Last night, the United Nations Security Council approved a resolution to establish a no-fly zone over Libya. Military forces are preparing for airstrikes against Libya’s air defense system. The move comes after weeks of battles between long-time Libyan autocrat Muammar Qadhafi and rebels. In response to the U.N. resolution, Libyans took to the streets to celebrate, and imams used mosque loudspeakers to should, “Allahu akbar,” God is great. Qadhafi’s regime declared a cease-fire on Friday, with Libya’s foreign minister announcing the “stoppage of all military operations.” It’s unclear what will happen next, but some in the United States have said they fear intervention could escalate into a repeat of the Iraq War.
A no-fly zone is not too many steps ahead of military boots on the ground, U.S. News blogger Alvin Felzenberg argued before the U.N.’s decision. “Televised coverage of American bombs falling on Muslims in but a third Muslim country will not improve the U.S. standing in the world, whatever its intentions,” Felzenberg writes, questioning the wisdom and motivations for intervention. “Should great nations go to war on behalf of ‘new beginnings’ and a ‘chance’?”
Lawmakers have also been drawing a line from Iraq to Libya. “You have to think these things through,” South Carolina Republican Sen. Lindsey Graham told reporters earlier this month. “One thing I’ve learned from Iraq and Afghanistan, you have to think these things through.”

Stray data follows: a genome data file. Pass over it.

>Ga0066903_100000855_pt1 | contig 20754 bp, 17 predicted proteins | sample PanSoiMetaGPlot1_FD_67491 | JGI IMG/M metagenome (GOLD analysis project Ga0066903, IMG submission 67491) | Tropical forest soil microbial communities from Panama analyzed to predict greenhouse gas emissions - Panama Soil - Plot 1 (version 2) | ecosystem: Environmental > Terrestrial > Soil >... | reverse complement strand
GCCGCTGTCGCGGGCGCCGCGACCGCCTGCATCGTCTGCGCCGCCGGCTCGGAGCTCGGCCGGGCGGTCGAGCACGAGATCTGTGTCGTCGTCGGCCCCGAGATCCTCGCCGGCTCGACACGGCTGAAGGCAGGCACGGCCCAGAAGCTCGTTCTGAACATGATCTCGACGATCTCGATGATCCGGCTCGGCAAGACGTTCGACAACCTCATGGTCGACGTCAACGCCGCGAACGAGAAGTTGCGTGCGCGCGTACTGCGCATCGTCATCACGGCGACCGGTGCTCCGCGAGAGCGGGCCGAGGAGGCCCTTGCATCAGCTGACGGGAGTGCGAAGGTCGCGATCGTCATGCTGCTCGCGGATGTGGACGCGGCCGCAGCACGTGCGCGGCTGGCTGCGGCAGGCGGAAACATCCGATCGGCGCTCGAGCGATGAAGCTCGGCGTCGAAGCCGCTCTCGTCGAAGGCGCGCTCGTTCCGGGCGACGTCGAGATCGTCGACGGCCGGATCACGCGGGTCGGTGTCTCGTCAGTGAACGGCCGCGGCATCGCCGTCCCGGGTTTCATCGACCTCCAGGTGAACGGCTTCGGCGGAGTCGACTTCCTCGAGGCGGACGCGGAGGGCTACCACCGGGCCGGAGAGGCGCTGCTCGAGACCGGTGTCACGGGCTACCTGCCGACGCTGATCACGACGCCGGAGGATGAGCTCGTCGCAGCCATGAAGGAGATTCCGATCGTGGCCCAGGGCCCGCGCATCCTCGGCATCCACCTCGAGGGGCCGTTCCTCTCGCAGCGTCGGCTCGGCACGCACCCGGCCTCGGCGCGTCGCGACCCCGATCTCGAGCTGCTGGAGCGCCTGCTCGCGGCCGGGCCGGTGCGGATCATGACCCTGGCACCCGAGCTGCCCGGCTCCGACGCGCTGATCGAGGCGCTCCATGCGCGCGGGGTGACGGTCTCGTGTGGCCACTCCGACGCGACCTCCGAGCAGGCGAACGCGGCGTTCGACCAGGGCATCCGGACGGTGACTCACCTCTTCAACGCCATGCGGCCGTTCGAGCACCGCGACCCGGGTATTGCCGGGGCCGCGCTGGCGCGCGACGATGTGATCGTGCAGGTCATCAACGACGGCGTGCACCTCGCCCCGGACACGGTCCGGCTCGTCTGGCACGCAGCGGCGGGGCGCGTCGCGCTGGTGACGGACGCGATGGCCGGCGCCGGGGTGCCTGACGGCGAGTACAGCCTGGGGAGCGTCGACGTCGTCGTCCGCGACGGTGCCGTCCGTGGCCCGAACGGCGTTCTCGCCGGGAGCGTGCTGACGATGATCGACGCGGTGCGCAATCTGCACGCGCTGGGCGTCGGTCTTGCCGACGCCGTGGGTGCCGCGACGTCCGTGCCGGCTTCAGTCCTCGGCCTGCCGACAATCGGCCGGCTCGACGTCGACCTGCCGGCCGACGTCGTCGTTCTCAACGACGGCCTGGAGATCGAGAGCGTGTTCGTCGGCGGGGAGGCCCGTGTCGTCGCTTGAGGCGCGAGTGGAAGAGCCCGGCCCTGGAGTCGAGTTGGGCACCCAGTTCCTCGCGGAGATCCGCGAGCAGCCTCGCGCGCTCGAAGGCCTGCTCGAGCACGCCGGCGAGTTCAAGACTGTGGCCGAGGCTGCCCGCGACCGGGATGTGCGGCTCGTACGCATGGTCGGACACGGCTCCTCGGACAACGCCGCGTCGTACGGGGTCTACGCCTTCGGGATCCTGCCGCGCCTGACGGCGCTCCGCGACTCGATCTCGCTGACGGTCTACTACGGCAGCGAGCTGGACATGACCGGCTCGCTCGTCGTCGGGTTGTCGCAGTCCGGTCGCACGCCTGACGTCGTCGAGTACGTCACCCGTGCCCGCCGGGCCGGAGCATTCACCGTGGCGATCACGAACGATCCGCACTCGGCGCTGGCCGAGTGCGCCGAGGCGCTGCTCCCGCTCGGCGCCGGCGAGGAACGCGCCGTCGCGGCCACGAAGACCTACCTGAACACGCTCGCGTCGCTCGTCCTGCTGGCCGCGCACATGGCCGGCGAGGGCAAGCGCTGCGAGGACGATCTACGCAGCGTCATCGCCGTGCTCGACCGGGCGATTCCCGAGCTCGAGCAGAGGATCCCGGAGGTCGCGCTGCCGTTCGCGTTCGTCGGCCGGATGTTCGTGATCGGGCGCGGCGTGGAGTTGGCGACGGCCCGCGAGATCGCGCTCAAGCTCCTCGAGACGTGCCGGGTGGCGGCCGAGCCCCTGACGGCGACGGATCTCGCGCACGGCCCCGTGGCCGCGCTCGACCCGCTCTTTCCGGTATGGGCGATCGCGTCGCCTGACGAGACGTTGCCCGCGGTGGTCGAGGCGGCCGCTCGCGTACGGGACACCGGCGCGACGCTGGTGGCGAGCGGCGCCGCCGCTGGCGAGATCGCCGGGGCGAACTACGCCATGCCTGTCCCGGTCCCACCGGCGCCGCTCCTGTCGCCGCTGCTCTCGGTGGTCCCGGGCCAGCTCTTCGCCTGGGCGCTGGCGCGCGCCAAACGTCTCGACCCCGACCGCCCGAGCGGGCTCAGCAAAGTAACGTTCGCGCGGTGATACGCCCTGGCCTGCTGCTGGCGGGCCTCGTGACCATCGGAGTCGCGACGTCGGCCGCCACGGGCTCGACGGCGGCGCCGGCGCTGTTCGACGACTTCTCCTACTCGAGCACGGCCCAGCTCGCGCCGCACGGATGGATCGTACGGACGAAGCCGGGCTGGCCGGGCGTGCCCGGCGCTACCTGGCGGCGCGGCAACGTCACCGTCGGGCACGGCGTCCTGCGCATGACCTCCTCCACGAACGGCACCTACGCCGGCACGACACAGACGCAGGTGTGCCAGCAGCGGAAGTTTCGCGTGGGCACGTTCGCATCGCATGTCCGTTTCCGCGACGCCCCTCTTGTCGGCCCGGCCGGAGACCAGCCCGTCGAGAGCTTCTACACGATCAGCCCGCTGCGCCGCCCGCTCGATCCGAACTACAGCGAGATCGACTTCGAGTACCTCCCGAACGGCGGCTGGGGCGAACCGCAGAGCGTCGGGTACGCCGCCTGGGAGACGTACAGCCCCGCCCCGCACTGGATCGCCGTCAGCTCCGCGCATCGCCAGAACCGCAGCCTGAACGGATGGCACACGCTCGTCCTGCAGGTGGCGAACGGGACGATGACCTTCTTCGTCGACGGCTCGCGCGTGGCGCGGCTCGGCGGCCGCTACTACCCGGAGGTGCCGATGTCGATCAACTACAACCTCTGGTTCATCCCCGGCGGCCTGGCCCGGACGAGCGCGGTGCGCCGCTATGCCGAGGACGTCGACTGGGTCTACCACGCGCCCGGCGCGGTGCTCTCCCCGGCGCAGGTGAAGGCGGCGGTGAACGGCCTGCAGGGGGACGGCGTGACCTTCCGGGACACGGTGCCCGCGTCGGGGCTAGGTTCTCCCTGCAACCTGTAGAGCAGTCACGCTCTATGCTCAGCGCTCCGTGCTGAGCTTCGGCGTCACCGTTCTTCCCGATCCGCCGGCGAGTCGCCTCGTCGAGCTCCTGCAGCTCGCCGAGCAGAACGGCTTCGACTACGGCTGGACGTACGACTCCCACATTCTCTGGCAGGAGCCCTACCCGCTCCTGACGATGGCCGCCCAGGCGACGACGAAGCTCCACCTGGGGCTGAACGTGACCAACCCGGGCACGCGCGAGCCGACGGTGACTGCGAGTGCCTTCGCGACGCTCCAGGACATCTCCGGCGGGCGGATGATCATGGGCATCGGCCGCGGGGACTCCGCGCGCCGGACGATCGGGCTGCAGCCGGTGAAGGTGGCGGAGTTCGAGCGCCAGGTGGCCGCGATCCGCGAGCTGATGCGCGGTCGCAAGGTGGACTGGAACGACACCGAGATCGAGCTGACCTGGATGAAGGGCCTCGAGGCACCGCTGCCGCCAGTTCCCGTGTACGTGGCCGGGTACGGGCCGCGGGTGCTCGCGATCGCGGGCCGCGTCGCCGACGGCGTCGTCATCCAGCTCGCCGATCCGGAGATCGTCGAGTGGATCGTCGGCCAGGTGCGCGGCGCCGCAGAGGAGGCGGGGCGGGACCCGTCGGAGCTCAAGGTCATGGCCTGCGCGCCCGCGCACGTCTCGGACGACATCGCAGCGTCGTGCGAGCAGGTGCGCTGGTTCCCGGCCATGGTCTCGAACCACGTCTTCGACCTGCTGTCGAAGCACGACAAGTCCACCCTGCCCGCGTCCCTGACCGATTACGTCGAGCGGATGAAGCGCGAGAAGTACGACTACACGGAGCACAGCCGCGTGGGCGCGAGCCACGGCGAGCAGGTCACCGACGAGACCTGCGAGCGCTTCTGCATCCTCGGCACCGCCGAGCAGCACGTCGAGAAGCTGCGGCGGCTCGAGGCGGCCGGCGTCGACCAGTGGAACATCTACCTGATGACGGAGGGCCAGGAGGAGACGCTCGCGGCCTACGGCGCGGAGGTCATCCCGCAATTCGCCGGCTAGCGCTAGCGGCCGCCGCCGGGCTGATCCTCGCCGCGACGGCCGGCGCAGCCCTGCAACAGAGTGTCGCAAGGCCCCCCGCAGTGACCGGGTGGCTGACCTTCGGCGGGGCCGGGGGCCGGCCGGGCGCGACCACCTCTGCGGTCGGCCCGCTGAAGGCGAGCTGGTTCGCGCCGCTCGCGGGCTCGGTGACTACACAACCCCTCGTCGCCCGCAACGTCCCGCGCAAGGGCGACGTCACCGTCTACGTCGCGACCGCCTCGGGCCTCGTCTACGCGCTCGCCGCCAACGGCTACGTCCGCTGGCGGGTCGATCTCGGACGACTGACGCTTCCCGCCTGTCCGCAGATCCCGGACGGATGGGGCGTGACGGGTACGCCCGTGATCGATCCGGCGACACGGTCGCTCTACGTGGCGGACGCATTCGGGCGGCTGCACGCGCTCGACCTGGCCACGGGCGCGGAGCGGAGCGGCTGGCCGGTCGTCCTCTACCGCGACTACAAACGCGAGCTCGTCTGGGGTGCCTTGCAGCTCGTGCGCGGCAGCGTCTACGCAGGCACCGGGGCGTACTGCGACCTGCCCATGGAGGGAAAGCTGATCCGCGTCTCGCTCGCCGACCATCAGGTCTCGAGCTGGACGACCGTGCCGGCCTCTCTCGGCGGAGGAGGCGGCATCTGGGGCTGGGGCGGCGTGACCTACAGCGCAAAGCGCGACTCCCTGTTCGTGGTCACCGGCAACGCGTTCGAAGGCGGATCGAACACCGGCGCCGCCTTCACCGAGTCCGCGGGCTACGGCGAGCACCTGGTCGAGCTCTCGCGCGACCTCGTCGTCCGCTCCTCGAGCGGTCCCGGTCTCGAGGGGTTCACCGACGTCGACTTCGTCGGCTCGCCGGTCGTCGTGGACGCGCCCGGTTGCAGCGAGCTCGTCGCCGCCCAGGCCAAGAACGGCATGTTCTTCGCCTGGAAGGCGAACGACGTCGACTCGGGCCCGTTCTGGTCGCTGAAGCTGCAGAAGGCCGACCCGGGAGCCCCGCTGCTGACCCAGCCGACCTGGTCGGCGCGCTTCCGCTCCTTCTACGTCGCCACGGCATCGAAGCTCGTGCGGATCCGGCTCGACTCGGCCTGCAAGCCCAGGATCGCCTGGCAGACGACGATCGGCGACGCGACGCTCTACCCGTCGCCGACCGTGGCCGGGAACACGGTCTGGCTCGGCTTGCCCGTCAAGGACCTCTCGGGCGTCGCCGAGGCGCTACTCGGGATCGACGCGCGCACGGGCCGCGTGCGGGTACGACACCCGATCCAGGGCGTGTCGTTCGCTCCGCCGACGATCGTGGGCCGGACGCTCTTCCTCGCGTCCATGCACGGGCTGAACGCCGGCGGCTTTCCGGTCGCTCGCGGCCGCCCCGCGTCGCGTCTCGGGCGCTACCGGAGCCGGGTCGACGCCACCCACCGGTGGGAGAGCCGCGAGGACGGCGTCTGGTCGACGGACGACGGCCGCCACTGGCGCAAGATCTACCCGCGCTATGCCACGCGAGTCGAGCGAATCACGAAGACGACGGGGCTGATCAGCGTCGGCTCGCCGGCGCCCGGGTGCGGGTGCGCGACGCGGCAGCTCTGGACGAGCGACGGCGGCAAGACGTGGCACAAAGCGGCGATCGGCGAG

The New Republic’s Lawrence Kaplan argues that this is a false comparison. He says U.S. leaders should recognize the major discrepancies between Libya today and Iraq when President Bush was looking for weapons of mass destruction. He writes:
The difference between an essentially American enterprise and an undertaking that has the sanction of the Arab League, the Gulf Cooperation Council, and the Organization of the Islamic Conference, … the difference between a dictator whose crimes (presumably) belonged to the past and one who vows to “cleanse Libya house by house” and, by all accounts, has proved himself keen to do so; the difference between Iraq, with no viable opposition movement, and Libya, which boasts an active and well-armed rebel force; the difference between a country frozen in the amber of authoritarianism a decade ago and an entire region awash in a wave of successful popular uprisings today.
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